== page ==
The Garden Guide

Book: History of Garden Design and Gardening
Chapter: Chapter 3: European Gardens (500AD-1850)

Lund University Botanic Garden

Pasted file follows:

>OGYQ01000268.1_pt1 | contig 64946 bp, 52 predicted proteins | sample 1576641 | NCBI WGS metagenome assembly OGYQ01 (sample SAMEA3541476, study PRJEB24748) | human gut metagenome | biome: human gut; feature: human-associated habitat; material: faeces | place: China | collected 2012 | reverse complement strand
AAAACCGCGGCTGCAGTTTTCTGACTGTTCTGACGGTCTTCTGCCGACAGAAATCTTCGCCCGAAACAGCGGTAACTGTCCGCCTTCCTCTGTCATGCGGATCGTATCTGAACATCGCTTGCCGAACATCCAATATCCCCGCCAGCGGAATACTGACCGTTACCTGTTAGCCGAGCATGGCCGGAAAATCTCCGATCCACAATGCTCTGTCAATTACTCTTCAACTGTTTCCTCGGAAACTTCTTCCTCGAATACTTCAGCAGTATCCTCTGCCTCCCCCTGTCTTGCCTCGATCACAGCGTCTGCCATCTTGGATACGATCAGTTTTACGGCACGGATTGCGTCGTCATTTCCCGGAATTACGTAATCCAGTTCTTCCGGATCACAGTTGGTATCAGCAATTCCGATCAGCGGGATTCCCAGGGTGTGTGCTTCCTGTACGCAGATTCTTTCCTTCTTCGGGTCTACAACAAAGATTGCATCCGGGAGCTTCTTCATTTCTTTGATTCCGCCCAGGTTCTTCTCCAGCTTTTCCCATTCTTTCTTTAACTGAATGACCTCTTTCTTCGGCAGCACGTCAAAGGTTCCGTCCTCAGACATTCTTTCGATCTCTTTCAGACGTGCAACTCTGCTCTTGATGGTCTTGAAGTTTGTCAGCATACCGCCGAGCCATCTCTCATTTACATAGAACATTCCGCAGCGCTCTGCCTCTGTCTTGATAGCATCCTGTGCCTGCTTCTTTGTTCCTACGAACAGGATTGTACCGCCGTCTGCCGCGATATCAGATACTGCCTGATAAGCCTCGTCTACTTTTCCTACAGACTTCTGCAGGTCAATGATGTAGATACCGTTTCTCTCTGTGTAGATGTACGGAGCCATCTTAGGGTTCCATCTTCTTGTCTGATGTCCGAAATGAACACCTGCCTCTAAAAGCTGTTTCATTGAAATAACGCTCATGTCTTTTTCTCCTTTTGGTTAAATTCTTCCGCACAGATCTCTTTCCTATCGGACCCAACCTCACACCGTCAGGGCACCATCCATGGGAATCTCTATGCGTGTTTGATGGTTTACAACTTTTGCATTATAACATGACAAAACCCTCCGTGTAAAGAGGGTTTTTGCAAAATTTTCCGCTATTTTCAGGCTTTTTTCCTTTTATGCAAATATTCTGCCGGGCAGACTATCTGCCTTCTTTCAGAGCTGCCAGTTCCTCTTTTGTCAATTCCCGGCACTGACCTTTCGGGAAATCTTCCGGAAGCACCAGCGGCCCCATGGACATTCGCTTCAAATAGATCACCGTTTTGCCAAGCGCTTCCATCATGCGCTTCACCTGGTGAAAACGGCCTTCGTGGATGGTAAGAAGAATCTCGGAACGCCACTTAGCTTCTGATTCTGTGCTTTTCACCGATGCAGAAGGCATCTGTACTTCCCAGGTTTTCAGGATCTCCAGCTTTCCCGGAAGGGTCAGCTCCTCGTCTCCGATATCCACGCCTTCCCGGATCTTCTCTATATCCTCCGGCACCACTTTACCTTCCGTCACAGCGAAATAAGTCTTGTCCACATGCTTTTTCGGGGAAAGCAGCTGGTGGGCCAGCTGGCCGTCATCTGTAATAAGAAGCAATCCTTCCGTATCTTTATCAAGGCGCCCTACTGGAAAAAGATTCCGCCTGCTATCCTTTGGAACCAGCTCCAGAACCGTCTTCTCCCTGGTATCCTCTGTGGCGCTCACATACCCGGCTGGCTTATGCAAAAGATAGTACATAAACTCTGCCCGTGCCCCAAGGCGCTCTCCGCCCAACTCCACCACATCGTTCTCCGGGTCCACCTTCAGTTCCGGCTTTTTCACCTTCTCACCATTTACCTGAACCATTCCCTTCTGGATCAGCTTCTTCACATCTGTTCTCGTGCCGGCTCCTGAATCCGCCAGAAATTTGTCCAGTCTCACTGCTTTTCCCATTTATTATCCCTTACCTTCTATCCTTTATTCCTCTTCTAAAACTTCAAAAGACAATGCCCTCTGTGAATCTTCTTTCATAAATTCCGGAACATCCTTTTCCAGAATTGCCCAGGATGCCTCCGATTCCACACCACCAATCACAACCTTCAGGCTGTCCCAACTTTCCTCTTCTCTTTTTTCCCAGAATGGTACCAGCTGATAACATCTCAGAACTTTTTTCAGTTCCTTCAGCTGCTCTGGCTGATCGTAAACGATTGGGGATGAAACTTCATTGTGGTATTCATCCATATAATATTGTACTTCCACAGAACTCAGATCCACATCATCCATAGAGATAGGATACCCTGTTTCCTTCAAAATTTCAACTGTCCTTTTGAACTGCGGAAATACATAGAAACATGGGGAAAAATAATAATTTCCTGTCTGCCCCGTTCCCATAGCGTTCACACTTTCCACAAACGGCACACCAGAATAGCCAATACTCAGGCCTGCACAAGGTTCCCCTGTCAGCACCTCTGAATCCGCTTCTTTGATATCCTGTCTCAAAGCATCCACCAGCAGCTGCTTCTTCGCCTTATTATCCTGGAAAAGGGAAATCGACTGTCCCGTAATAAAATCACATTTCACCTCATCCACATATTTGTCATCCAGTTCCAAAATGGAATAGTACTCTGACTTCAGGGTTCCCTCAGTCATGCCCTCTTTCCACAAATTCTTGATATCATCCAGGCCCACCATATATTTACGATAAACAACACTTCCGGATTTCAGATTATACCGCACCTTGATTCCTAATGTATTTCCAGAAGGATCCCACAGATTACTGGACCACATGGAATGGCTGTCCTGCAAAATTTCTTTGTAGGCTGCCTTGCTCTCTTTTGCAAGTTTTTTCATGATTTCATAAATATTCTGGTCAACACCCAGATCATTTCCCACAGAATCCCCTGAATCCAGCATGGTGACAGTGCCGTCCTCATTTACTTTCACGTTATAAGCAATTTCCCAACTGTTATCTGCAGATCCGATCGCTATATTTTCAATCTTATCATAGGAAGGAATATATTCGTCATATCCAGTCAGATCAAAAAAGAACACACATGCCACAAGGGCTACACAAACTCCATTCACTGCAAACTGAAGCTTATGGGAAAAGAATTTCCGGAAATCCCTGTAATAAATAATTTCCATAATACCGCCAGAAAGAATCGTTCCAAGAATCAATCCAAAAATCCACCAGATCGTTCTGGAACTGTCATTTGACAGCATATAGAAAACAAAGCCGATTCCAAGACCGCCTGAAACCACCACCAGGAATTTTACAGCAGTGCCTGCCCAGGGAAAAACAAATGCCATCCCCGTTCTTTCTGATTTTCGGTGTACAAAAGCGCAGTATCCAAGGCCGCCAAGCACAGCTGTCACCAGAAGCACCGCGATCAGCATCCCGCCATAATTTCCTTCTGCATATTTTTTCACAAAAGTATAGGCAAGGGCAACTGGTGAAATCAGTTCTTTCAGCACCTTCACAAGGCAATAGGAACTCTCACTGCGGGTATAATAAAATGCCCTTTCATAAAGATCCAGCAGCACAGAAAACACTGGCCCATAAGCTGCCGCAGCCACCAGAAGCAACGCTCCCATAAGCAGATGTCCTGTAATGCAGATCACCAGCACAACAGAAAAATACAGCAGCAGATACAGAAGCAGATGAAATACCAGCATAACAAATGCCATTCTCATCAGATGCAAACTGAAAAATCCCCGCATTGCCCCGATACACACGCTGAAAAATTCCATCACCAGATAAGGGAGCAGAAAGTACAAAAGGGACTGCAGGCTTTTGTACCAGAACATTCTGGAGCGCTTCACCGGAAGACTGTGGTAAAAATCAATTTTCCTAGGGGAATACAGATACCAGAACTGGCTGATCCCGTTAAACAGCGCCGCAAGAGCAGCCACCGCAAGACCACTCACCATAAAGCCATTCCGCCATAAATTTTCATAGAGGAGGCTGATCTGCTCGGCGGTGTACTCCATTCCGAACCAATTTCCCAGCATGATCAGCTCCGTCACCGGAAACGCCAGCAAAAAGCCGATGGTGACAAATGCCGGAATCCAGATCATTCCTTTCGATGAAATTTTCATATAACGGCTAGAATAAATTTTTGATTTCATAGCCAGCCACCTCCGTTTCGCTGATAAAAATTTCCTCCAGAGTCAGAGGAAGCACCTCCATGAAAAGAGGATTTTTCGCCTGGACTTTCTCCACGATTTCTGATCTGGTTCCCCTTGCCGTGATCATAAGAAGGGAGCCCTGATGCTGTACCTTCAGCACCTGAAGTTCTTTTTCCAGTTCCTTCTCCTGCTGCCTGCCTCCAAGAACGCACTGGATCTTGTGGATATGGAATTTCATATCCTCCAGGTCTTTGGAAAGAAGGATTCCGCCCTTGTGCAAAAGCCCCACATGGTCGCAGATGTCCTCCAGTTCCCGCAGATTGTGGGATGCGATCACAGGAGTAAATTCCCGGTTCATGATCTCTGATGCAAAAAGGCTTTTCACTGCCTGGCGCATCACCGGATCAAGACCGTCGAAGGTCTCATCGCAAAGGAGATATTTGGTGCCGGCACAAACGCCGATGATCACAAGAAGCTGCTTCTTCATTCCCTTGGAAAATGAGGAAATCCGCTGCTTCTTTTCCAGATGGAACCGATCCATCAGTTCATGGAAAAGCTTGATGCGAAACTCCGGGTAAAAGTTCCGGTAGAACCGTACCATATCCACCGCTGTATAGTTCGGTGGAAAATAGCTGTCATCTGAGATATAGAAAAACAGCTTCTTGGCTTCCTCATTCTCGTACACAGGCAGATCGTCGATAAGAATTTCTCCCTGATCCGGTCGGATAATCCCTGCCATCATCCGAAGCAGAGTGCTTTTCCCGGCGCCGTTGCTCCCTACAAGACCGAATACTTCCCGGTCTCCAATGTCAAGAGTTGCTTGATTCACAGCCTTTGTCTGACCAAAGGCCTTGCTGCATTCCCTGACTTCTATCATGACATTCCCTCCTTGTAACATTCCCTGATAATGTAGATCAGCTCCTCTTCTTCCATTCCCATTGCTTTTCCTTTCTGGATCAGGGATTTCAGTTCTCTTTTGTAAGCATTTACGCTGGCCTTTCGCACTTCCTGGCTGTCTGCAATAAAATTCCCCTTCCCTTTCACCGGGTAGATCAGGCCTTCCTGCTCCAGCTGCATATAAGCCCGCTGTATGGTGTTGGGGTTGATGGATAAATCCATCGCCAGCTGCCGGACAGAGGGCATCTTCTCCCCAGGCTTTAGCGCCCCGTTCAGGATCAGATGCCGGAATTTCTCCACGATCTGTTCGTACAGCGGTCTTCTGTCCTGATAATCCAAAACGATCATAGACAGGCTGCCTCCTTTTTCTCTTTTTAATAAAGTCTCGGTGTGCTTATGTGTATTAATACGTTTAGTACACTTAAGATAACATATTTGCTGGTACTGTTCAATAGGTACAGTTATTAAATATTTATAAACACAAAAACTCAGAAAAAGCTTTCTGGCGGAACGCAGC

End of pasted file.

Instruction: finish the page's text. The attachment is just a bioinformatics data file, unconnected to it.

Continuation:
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441. The botanic garden of the university of Lund (fig. 134.) was founded in the first half of the eighteenth century. Its professors and directors have been Andrew Lidbeck, A. J. Retzius, and the distinguished C. A. Agardh. The gardener in 1826 was O. J. N. Morch, but in 1833 it was M. Lundbuz. The garden contains about two and a half English acres; the soil is a mixture of gravelly clay and mould; and the surface is somewhat irregular. It has been remarked that the box tree thrives here remarkably well, there being hedges of that shrub upwards of six feet high. The tender plants are said to thrive here better than in the garden at Copenhagen. The herbaceous plants are arranged according to Professor Agardh's Aphorismi Plantarum; each genus being planted by itself. There are a good many species of trees and shrubs, though but few North American plants. The greenhouses contain the plants of the South of Europe; but few natives of the Cape, or of New Holland. The most remarkable plants in the stoves are the banana and the date. The hothouses are heated by German stoves, in which wood is burned as fuel. The garden has no library, herbarium, or collection of seeds; nor is this to be wondered at, when it is considered that the entire expense of the establishment, including the gardener's salary, seldom exceeds 50l. a year. The total number of species in this garden, in 1829, was 2300. An arboretum was planted by M. Morch, and also a shrubbery in the English style. A good many white mulberry trees had been propagated, with a view to the culture of the silkworm; but the severe winter of 1798 destroyed most of the trees, and the culture has been given up. The worms were reared in the orangery in the botanic garden; some silk cloth was made, and a fragment is still kept in the museum at Lund, of a piece which was presented to the queen. No attempt was made to renew this plantation, which is now occupied by trees of the A'cer Pseudo-Platanus, introduced into Sweden from Holland, in the year 1770. The following are details of the plan: � A, The botanic garden. B, The new arboretum. C, The plantation. 1, Old academy. 2, New academy. 3, The astronomical observatory. 4, Vestibule to the academy. 5, Anatomical theatre over the same. 6, Conservatory. 7, Stove. 8, Gardener's house. 9, Conservatory. 10, Conservatory. 11, Store. 12, Lecture-room. 13, Arrangements of herbaceous plants according to the natural system. 14, Arrangement of trees and shrubs. 15, Annual plants. 16, New arboretum. 17, Medicinal plants. 18, Rockwork or lapidarium. 19, Old infirmary. 20, New infirmary. 21, Lying-in hospital. 22, Storehouse and kitchen for the lying-in hospital. 23, Place of exercise for invalids. 24, Garden of medicinal herbs for the hospital. 25, Area for gymnastic exercises. 26, Campus experimentalis (field for trying experiments). 27, Seminarium (seed place). 28, Pinetum (various species of pines). 29, Acerinum (various species of acers). 30, Fruticetum (a collection of fruit trees). 31, Hedge of box, 6 feet broad at the base, and 6 feet high.